55. Moist alum coagulates the blood and so formed blood clot stops bleeding.
56. The adsorption of positively charged Fe3+ ions by the sol of hydrated ferric oxide results in positively charged colloid.
57. Physisorption involves weak van der Waals forces which weaken with rise in temperature. The chemisorption involves formation of chemical bond
involving activation energy and like any other chemical reaction is favoured by rise in temperature.
58. Due to excessive dialysis, traces of electrolyte which stabilises the colloids is removed completely, making the colloid unstable. As a result coagulation takes place.
59. Eosin is adsorbed on the surface of silver halide precipitate making it coloured.
60. Activated charcoal acts as an adsorbent for various poisonous gases present in the coal mines.
61. River water is a colloidal solution of clay and sea water contains lot of electrolytes. The point at which river and sea meet is the site for coagulation.
Deposition of coagulated clay results in delta formation.
62. The process of physisorption for example that of H2 on finely divided nickel, involves weak van der Waals’ forces. With increase in temperature, hydrogen molecules dissociate into hydrogen atoms which are held on the surface by chemisorption.
63. After the reaction is over between adsorbed reactants, the process of desorption is important to remove products and further create space for the other reactant molecules to approach the surface and react.
64. The gaseous molecules diffuse on to the surface of the solid catalyst and get adsorbed. After the required chemical changes the products diffuse away from the surface of the catalyst leaving the surface free for more reactant molecules to get adsorbed and undergo reaction.
65. When gaseous molecules come in contact with the surface of a solid catalyst, a weak chemical combination takes place between the surface of the catalyst and the gaseous molecules, which increases the concentration of reactants on the surface. Different moelcules adsorbed side by side have better chance to react and form new molecules. This enhances the rate of reaction. Also, adsorption is an exothermic process. The heat released in the process of adsorption is utilised in enhancing the reaction rate.
66. Hint : The optimum temperature range for enzymatic activity is 298- 310 K. On either side of this temperature range, enzymatic activity gets affected. Thus, during fever, when temperature rises above 310 K, the activity of enzymes may be affected.

IV. Matching Type

67. (i) → (b) (ii) → (c) (iii) → (d) (iv) → (a)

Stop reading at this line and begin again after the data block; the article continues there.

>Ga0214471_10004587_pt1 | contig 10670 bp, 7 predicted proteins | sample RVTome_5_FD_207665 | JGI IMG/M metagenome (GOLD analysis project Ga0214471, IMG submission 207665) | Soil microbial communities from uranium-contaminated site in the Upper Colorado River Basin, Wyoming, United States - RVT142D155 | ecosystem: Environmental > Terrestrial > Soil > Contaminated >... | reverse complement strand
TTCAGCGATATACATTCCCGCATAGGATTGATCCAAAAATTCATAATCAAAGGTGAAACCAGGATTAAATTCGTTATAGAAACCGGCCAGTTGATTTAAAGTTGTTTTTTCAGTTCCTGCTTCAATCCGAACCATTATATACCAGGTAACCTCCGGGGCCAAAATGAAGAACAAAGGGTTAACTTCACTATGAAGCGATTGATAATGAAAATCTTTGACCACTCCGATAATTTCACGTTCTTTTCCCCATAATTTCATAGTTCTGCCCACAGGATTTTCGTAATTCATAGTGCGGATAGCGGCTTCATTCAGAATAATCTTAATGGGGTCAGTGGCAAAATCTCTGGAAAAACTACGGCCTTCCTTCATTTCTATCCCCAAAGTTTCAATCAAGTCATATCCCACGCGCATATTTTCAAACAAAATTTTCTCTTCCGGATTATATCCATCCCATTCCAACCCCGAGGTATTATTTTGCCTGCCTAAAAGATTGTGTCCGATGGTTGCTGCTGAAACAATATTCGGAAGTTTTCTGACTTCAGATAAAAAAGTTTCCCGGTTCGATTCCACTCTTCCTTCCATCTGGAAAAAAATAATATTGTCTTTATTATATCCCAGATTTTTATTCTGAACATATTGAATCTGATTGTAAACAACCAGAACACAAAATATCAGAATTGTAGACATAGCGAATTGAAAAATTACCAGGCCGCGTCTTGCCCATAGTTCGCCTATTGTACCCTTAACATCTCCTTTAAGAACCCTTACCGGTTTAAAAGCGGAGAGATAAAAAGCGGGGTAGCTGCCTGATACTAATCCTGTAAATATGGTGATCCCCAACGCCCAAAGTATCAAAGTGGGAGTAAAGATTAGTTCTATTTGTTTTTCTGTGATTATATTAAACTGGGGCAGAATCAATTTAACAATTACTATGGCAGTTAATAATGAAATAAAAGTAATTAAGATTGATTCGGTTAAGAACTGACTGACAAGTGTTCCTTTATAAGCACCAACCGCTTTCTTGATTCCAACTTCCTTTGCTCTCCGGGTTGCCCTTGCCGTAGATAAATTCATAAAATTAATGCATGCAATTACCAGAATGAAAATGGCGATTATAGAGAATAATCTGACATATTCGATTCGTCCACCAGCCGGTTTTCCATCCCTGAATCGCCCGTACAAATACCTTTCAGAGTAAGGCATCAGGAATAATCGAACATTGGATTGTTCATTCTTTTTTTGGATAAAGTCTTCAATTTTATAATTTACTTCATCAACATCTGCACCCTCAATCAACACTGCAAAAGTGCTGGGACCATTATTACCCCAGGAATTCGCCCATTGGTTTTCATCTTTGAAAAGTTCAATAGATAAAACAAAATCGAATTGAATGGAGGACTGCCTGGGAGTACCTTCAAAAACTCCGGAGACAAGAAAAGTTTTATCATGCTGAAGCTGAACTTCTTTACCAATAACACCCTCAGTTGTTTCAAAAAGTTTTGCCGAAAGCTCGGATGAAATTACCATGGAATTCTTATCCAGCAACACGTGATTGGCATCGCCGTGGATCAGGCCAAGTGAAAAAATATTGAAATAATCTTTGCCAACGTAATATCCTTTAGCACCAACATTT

68. (i) → (c) (ii) → (d) (iii) → (b) (iv) → (a)
69. (i) → (b) (ii) → (c) (iii) → (d) (iv) → (a)
70. (i) → (b) (ii) → (c) (iii) → (d) (iv) → (a)
71. (i) → (d) (ii) → (c) (iii) → (a) (iv) → (b)
72. (i) → (d) (ii) → (c) (iii) → (a) (iv) → (b)

V. Assertion and Reason Type

73. (iii) 74. (ii) 75. (v) 76. (i) 77. (i)

VI. Long Answer Type

78. Hint
• reactants are adsorbed on the surface of the catalyst
• occurrence of chemical reaction on the surface of catalyst
• desorption.

79. Hint:
• In TLC
• Adsorption indicators.
• In qualitative analysis.

80. Hint:
• Adsorption of pine oil on sulphide ore particles.
• Formation of emulsion.
• Hence ore comes out with froth.
• Explanation for shape selective catalysis.

81. Hint:
• Honey comb like structure of zeolites.
• Pores provide sites for reactants to react.



IN a true solution, solute particles mix homogeneously with the molecules of the solvent and thus form a single phase. However, a colloidal solution is a heterogeneous system in which very fine particles of one substance disperse (dispersed phase) in another substance called dispersion medium. Particles of the dispersed phase do not form a single phase with the particles of the dispersion medium because of the fact that they are either very large molecules or essentially aggregates of small molecules. Colloidal particles are larger in size than simple molecules but small enough to remain suspended in the dispersion medium (10–9 –10–6 m). Some examples of very large molecules which form collidal dispersion are starch, gum and proteins, whereas colloidal sulphur is an examplen of aggregates of small molecules. Further, a heterogeneous system of a solid as dispersed phase and a liquid as dispersion medium is called a sol. Depending upon the nature of interaction between the dispersed phase and the dispersion medium, colloidal sols are divided into two categories, namely, lyophilic (solvent attracting) and lyophobic (solvent repelling). If water is the dispersion medium, the terms used are hydrophilic and hydrophobic. Egg albumin, starch and gum are lyophilic sols. Freshly prepared ferric hydroxide, aluminium hydroxide and arsenic sulphide sols are examples of lyophobic sols. A few methods of preparation of colloids are – chemical methods, electrical disintegration and peptization. In this unit you will learn to prepare both the types of sols. Also, you will learn a method of purification of sols.